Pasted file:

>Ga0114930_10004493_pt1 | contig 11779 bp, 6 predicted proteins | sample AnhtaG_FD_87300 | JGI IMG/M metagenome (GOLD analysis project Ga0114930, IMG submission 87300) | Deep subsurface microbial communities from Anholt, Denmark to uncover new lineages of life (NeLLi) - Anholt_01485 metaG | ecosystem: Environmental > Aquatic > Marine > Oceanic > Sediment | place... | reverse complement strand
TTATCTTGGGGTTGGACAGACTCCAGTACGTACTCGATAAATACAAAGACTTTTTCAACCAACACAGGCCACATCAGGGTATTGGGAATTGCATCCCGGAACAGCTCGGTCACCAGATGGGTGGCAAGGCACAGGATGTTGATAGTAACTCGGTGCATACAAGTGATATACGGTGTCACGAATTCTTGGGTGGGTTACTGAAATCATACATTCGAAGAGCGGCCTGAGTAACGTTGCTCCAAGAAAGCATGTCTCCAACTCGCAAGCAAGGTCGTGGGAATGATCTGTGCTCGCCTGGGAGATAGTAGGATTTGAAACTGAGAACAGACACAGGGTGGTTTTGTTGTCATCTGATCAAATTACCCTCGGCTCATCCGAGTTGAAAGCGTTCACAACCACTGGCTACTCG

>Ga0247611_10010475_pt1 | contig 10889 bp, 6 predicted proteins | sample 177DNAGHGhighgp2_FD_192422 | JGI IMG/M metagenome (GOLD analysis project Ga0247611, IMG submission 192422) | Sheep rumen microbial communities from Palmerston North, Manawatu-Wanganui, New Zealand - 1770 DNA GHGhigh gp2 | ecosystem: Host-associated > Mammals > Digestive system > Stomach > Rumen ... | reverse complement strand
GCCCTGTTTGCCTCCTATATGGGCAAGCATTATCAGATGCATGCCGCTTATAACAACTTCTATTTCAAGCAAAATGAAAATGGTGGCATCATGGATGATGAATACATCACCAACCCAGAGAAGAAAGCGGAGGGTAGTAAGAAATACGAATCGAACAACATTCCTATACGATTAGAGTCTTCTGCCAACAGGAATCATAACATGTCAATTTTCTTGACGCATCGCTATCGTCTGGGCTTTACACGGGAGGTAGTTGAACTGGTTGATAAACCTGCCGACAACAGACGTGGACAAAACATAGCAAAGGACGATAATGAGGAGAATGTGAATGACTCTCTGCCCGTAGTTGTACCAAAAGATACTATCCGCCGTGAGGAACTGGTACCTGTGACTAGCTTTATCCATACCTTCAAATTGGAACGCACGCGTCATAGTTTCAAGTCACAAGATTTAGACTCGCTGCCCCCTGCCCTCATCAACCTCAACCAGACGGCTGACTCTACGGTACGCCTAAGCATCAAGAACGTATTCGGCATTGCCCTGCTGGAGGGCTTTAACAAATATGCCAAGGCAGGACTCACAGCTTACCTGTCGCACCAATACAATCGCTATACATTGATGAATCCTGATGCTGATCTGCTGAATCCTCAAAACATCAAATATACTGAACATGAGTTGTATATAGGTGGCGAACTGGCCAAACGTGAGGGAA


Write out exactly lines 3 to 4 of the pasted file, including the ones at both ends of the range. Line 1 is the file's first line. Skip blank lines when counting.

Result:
>Ga0247611_10010475_pt1 | contig 10889 bp, 6 predicted proteins | sample 177DNAGHGhighgp2_FD_192422 | JGI IMG/M metagenome (GOLD analysis project Ga0247611, IMG submission 192422) | Sheep rumen microbial communities from Palmerston North, Manawatu-Wanganui, New Zealand - 1770 DNA GHGhigh gp2 | ecosystem: Host-associated > Mammals > Digestive system > Stomach > Rumen ... | reverse complement strand
GCCCTGTTTGCCTCCTATATGGGCAAGCATTATCAGATGCATGCCGCTTATAACAACTTCTATTTCAAGCAAAATGAAAATGGTGGCATCATGGATGATGAATACATCACCAACCCAGAGAAGAAAGCGGAGGGTAGTAAGAAATACGAATCGAACAACATTCCTATACGATTAGAGTCTTCTGCCAACAGGAATCATAACATGTCAATTTTCTTGACGCATCGCTATCGTCTGGGCTTTACACGGGAGGTAGTTGAACTGGTTGATAAACCTGCCGACAACAGACGTGGACAAAACATAGCAAAGGACGATAATGAGGAGAATGTGAATGACTCTCTGCCCGTAGTTGTACCAAAAGATACTATCCGCCGTGAGGAACTGGTACCTGTGACTAGCTTTATCCATACCTTCAAATTGGAACGCACGCGTCATAGTTTCAAGTCACAAGATTTAGACTCGCTGCCCCCTGCCCTCATCAACCTCAACCAGACGGCTGACTCTACGGTACGCCTAAGCATCAAGAACGTATTCGGCATTGCCCTGCTGGAGGGCTTTAACAAATATGCCAAGGCAGGACTCACAGCTTACCTGTCGCACCAATACAATCGCTATACATTGATGAATCCTGATGCTGATCTGCTGAATCCTCAAAACATCAAATATACTGAACATGAGTTGTATATAGGTGGCGAACTGGCCAAACGTGAGGGAA